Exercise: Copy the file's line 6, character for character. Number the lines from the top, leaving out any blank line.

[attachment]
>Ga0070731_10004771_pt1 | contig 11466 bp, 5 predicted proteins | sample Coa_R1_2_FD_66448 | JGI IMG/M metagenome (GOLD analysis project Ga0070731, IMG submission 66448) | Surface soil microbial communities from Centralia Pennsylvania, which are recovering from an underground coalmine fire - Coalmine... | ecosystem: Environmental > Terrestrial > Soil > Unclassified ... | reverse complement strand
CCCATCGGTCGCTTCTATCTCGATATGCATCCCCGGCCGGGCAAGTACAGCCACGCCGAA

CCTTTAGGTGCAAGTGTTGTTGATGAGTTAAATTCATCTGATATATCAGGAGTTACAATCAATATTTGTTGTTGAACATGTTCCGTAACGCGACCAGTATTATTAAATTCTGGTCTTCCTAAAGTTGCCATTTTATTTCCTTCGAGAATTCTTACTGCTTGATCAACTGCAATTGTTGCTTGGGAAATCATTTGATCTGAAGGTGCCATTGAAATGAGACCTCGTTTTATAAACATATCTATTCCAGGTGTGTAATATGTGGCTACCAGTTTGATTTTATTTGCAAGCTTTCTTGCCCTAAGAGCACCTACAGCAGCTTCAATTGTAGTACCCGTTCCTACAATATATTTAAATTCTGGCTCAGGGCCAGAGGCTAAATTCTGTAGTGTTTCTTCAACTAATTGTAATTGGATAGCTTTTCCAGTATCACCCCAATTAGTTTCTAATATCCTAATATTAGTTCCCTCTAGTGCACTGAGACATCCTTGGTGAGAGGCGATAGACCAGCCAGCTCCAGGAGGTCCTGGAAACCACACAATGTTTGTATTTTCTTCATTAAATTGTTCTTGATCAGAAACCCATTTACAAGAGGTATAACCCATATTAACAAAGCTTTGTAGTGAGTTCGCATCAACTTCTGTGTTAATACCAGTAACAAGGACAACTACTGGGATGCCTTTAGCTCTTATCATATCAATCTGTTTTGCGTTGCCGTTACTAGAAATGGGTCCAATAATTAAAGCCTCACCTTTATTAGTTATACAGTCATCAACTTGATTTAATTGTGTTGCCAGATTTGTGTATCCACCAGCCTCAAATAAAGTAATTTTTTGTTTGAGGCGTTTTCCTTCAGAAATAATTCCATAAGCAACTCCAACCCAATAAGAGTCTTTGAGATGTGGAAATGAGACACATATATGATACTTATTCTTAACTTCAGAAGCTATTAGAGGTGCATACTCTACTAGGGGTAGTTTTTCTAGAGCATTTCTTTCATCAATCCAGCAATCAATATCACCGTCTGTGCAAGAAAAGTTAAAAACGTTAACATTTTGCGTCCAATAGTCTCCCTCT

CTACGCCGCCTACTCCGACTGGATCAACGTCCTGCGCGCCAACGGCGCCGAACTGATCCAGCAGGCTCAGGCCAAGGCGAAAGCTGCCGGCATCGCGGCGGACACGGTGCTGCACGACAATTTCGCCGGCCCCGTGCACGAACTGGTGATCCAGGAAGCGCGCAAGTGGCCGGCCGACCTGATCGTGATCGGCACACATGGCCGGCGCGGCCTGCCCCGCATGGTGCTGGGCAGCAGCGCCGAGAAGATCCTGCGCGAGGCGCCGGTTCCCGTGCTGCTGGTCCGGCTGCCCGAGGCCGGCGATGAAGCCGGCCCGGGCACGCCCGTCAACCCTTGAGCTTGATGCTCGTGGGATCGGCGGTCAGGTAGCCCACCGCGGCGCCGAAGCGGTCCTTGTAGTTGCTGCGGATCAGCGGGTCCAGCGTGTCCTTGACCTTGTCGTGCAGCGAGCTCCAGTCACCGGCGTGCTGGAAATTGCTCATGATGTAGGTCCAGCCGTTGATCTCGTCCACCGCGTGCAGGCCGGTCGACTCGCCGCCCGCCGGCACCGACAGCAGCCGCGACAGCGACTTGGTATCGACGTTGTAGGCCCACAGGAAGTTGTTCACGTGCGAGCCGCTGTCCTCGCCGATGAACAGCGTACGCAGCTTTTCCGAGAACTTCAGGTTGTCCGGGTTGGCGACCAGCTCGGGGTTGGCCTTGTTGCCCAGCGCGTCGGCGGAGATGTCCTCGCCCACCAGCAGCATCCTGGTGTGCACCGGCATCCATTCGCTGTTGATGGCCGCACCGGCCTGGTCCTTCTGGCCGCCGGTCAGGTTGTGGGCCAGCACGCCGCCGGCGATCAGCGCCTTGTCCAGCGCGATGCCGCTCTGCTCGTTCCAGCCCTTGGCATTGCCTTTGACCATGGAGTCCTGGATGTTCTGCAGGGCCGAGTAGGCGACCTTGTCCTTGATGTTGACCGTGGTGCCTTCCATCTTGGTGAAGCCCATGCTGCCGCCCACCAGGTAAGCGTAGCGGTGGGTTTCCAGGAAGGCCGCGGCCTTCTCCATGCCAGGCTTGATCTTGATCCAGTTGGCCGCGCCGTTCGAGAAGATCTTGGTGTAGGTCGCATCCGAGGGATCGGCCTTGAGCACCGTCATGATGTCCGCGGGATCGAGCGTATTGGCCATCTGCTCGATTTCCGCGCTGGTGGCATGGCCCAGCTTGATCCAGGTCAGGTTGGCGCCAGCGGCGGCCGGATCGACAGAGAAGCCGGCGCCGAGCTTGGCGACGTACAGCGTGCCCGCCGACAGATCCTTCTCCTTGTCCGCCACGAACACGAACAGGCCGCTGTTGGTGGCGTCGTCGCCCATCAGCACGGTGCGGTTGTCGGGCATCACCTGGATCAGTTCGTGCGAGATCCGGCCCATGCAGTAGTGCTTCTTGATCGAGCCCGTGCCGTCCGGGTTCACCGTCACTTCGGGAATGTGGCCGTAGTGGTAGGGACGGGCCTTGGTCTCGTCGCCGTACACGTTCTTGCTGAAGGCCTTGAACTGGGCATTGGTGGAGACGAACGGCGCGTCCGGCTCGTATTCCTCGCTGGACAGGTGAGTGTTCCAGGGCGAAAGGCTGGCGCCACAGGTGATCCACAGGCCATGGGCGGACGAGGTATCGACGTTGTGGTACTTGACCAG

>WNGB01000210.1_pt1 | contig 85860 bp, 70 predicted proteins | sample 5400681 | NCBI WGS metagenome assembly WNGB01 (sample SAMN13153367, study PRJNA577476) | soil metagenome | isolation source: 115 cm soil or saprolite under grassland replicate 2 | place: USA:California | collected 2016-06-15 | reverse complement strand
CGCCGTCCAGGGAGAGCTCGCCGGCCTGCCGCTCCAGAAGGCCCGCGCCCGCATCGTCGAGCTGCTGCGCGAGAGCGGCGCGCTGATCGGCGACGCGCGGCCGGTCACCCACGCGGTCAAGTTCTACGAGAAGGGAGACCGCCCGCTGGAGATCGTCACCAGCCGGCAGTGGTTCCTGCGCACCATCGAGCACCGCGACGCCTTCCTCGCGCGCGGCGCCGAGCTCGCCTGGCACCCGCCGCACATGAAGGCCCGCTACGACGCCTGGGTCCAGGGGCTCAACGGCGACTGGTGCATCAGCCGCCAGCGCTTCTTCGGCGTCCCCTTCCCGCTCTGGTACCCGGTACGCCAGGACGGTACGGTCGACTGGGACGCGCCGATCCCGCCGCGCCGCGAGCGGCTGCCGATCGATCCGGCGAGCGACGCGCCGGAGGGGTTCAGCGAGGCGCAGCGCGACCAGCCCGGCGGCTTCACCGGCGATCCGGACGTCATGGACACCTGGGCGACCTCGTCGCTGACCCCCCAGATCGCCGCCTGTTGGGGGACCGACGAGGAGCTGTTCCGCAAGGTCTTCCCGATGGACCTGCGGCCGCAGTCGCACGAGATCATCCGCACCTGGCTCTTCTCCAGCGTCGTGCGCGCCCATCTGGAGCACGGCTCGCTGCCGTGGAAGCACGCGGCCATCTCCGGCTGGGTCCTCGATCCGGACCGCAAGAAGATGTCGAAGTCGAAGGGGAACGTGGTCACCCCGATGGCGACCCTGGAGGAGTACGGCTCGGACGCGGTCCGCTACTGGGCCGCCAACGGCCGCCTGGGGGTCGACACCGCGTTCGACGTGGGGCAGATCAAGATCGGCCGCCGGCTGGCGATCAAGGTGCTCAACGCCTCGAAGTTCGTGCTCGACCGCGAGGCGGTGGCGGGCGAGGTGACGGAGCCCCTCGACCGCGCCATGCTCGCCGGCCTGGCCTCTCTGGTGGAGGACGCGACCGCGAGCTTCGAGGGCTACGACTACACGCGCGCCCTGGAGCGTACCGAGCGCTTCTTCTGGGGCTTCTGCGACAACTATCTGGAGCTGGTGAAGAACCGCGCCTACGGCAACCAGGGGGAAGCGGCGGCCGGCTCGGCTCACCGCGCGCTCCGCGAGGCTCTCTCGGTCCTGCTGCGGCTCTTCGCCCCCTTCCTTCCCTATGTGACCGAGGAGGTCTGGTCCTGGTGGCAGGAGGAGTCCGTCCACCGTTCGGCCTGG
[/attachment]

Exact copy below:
CGCCGTCCAGGGAGAGCTCGCCGGCCTGCCGCTCCAGAAGGCCCGCGCCCGCATCGTCGAGCTGCTGCGCGAGAGCGGCGCGCTGATCGGCGACGCGCGGCCGGTCACCCACGCGGTCAAGTTCTACGAGAAGGGAGACCGCCCGCTGGAGATCGTCACCAGCCGGCAGTGGTTCCTGCGCACCATCGAGCACCGCGACGCCTTCCTCGCGCGCGGCGCCGAGCTCGCCTGGCACCCGCCGCACATGAAGGCCCGCTACGACGCCTGGGTCCAGGGGCTCAACGGCGACTGGTGCATCAGCCGCCAGCGCTTCTTCGGCGTCCCCTTCCCGCTCTGGTACCCGGTACGCCAGGACGGTACGGTCGACTGGGACGCGCCGATCCCGCCGCGCCGCGAGCGGCTGCCGATCGATCCGGCGAGCGACGCGCCGGAGGGGTTCAGCGAGGCGCAGCGCGACCAGCCCGGCGGCTTCACCGGCGATCCGGACGTCATGGACACCTGGGCGACCTCGTCGCTGACCCCCCAGATCGCCGCCTGTTGGGGGACCGACGAGGAGCTGTTCCGCAAGGTCTTCCCGATGGACCTGCGGCCGCAGTCGCACGAGATCATCCGCACCTGGCTCTTCTCCAGCGTCGTGCGCGCCCATCTGGAGCACGGCTCGCTGCCGTGGAAGCACGCGGCCATCTCCGGCTGGGTCCTCGATCCGGACCGCAAGAAGATGTCGAAGTCGAAGGGGAACGTGGTCACCCCGATGGCGACCCTGGAGGAGTACGGCTCGGACGCGGTCCGCTACTGGGCCGCCAACGGCCGCCTGGGGGTCGACACCGCGTTCGACGTGGGGCAGATCAAGATCGGCCGCCGGCTGGCGATCAAGGTGCTCAACGCCTCGAAGTTCGTGCTCGACCGCGAGGCGGTGGCGGGCGAGGTGACGGAGCCCCTCGACCGCGCCATGCTCGCCGGCCTGGCCTCTCTGGTGGAGGACGCGACCGCGAGCTTCGAGGGCTACGACTACACGCGCGCCCTGGAGCGTACCGAGCGCTTCTTCTGGGGCTTCTGCGACAACTATCTGGAGCTGGTGAAGAACCGCGCCTACGGCAACCAGGGGGAAGCGGCGGCCGGCTCGGCTCACCGCGCGCTCCGCGAGGCTCTCTCGGTCCTGCTGCGGCTCTTCGCCCCCTTCCTTCCCTATGTGACCGAGGAGGTCTGGTCCTGGTGGCAGGAGGAGTCCGTCCACCGTTCGGCCTGG